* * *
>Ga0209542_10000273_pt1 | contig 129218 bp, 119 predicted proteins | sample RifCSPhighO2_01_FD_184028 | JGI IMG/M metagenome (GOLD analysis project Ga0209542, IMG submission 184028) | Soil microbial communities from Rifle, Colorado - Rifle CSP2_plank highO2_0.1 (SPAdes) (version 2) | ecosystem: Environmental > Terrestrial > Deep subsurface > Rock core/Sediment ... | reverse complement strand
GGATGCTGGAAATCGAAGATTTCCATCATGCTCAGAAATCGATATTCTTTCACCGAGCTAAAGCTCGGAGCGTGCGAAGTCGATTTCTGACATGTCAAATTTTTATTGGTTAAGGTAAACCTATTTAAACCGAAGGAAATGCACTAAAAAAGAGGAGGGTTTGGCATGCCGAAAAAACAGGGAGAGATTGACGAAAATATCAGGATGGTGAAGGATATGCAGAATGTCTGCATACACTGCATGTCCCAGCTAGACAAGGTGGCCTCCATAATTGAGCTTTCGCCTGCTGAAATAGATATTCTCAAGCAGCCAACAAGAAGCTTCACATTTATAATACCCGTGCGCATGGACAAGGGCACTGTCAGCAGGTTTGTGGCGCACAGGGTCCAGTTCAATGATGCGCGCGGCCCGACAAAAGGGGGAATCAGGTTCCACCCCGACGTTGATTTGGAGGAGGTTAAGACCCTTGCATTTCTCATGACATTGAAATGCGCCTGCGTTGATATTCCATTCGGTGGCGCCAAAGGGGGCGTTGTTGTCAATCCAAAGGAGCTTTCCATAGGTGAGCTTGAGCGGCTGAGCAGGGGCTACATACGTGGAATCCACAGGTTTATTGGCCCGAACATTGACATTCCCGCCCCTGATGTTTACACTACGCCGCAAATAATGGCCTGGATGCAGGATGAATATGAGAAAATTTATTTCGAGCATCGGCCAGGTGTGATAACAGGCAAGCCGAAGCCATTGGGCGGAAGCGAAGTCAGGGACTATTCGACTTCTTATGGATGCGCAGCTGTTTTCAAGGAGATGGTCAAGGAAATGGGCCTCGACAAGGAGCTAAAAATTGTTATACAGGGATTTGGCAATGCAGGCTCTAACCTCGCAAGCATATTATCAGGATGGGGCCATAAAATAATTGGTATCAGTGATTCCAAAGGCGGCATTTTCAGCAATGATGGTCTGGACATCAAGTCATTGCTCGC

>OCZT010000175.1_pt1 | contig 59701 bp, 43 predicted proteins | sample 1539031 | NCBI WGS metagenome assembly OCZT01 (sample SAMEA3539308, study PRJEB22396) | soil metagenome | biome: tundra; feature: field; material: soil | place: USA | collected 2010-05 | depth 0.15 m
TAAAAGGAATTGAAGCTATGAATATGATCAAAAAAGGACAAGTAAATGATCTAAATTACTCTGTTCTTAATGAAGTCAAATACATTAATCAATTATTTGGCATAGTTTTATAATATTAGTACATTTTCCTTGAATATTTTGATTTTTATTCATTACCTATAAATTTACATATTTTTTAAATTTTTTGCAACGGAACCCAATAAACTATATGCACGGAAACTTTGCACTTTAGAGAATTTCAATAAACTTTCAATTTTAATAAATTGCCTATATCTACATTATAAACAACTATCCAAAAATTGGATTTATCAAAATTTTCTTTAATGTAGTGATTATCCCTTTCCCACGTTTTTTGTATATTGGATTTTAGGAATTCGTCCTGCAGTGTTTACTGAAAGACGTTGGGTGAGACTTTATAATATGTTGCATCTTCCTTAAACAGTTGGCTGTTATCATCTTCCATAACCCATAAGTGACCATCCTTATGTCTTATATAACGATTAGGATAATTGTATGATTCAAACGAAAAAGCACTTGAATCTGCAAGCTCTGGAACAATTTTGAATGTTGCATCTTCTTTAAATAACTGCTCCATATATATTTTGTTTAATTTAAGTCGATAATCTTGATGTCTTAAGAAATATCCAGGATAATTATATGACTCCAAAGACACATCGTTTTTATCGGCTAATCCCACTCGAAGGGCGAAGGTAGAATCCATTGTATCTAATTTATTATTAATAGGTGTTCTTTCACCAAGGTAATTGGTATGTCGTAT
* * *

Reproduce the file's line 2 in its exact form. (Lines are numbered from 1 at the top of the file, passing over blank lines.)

GGATGCTGGAAATCGAAGATTTCCATCATGCTCAGAAATCGATATTCTTTCACCGAGCTAAAGCTCGGAGCGTGCGAAGTCGATTTCTGACATGTCAAATTTTTATTGGTTAAGGTAAACCTATTTAAACCGAAGGAAATGCACTAAAAAAGAGGAGGGTTTGGCATGCCGAAAAAACAGGGAGAGATTGACGAAAATATCAGGATGGTGAAGGATATGCAGAATGTCTGCATACACTGCATGTCCCAGCTAGACAAGGTGGCCTCCATAATTGAGCTTTCGCCTGCTGAAATAGATATTCTCAAGCAGCCAACAAGAAGCTTCACATTTATAATACCCGTGCGCATGGACAAGGGCACTGTCAGCAGGTTTGTGGCGCACAGGGTCCAGTTCAATGATGCGCGCGGCCCGACAAAAGGGGGAATCAGGTTCCACCCCGACGTTGATTTGGAGGAGGTTAAGACCCTTGCATTTCTCATGACATTGAAATGCGCCTGCGTTGATATTCCATTCGGTGGCGCCAAAGGGGGCGTTGTTGTCAATCCAAAGGAGCTTTCCATAGGTGAGCTTGAGCGGCTGAGCAGGGGCTACATACGTGGAATCCACAGGTTTATTGGCCCGAACATTGACATTCCCGCCCCTGATGTTTACACTACGCCGCAAATAATGGCCTGGATGCAGGATGAATATGAGAAAATTTATTTCGAGCATCGGCCAGGTGTGATAACAGGCAAGCCGAAGCCATTGGGCGGAAGCGAAGTCAGGGACTATTCGACTTCTTATGGATGCGCAGCTGTTTTCAAGGAGATGGTCAAGGAAATGGGCCTCGACAAGGAGCTAAAAATTGTTATACAGGGATTTGGCAATGCAGGCTCTAACCTCGCAAGCATATTATCAGGATGGGGCCATAAAATAATTGGTATCAGTGATTCCAAAGGCGGCATTTTCAGCAATGATGGTCTGGACATCAAGTCATTGCTCGC